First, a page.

By encouraging her family and congregation to be vocal about abuse and refrain from protecting false images of perfection, Grace socially and spiritually works to tear down Satan’s kingdom of false appearances, violence, and complacency in the oppression of others.

The Grace Greenleaf Effect then is to have a love for people that causes you to dismantle any structure or system that supports or protects violence against them. Grace Greenleaf disrupts the illusion of peace within her own family so that the victims of sexual and domestic violence that attend the church might have vindication.

During a time when many doubt the intentions of various Christian churches, questioning if they truly care about the social and physical ills that attack their bodies on a daily basis, it seems as though many churches need a Response Pastor like Grace Greenleaf. It seems as though churches need someone who believes that part of the necessary response to social and physical violence is to disturb the church’s silence surrounding such issues, and disrupt their performance of peace and perfection.

Critical Roles Played By the Flawed

But while Greenleaf articulates the importance of disturbing the church’s silence and complacency, it also reveals that the truth of the Gospel is not contingent upon self-proclaimed Christians. While we may be introduced to Christ through our interactions with other Christians, the Bible tells us that it is the job of these flawed beings to bring us to the only perfect Being – Jesus Christ.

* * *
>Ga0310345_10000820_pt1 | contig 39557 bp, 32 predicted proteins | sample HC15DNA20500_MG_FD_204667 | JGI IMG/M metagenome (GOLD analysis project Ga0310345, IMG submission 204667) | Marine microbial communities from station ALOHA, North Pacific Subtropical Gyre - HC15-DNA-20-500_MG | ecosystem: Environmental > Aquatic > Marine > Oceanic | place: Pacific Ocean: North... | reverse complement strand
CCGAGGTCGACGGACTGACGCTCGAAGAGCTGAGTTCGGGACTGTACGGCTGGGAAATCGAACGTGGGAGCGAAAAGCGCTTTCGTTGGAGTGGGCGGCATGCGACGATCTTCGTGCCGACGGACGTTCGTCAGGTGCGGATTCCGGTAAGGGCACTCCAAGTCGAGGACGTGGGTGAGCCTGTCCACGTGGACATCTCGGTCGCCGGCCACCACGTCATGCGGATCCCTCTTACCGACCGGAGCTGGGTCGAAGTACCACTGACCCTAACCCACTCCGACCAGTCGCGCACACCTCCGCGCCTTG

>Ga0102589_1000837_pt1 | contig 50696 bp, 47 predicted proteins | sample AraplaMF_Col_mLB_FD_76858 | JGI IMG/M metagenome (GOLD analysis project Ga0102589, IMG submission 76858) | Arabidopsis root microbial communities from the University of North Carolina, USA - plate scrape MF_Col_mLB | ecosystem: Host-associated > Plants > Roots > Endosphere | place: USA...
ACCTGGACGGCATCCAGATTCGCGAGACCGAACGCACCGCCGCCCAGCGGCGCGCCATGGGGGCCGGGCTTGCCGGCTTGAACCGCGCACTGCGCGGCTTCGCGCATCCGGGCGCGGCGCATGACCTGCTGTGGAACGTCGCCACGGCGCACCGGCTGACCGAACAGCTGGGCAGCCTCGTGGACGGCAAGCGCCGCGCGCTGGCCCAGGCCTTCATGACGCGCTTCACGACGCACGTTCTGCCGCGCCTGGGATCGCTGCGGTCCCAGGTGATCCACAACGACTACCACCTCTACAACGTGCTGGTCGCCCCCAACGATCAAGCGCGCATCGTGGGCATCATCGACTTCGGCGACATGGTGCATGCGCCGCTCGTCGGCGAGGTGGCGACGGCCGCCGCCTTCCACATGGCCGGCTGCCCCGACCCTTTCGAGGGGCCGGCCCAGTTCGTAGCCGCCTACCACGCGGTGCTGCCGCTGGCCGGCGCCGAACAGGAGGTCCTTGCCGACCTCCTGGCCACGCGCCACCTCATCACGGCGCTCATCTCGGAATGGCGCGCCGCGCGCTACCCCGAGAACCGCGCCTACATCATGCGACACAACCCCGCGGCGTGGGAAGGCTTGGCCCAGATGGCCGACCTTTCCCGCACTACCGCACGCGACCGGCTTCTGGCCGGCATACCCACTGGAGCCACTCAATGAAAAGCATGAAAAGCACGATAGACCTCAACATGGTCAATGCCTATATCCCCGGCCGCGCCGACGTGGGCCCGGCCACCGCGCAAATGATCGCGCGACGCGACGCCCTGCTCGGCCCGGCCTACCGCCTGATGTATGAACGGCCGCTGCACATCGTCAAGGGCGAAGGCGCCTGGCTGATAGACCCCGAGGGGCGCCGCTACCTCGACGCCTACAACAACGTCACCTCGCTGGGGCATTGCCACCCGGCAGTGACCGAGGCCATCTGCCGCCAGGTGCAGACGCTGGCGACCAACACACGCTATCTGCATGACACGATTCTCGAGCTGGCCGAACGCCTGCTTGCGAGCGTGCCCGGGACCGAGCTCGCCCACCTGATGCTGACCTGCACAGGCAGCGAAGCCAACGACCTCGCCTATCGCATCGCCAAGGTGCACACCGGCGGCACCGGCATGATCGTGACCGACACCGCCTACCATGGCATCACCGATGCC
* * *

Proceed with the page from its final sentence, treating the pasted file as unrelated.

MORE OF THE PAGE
David admonishes us in Psalm 118:8 that “it is better to trust in the Lord than to put confidence in man,” and Paul warns us in 1 Corinthians 2:5 “that your faith should not be in the wisdom of men but in the power of God.” So when you see leaders mimic Grace’s lack of self-control, or Pastor Jacob Greenleaf’s infidelity, or Mae Greenleaf’s anger and inability to forgive, yea, Mac’s sexual abuse and his lack of remorse, do not doubt in the validity of the Gospel. Instead, understand the very individuals called to deliver the Gospel are broken.

Just remember that the brokenness of humanity does not provide us a pass to be silent when they break others. Be vocal! Hold everyone accountable for the pain they’ve caused and challenge them to receive the power of Jesus Christ that they may be empowered to not hurt you or anyone else in that way again.

It is the job of the Christian to disrupt any culture, structure, or system that protects or perpetuates violence by ignoring the pain of people to maintain a false image of peace and perfection. Just as Pastor Grace Greenleaf embodies, we must work with our leadership to call out sin so that those who have been hurt can receive help and healing, but also so that those who have committed the sin of silence, yea inflicted the abuse, have the opportunity to repent and turn away.


Claudia M. Allen is a second-year Ph.D. student in the Department of English at the University of Maryland specializing in 19th and 20th century African American literature. She earned her MA in English from Georgetown University and her BA in English with a minor in Leadership from Andrews University. Claudia is passionate about the language of race, theology, and social engagement and how these ideologies and philosophies intersect.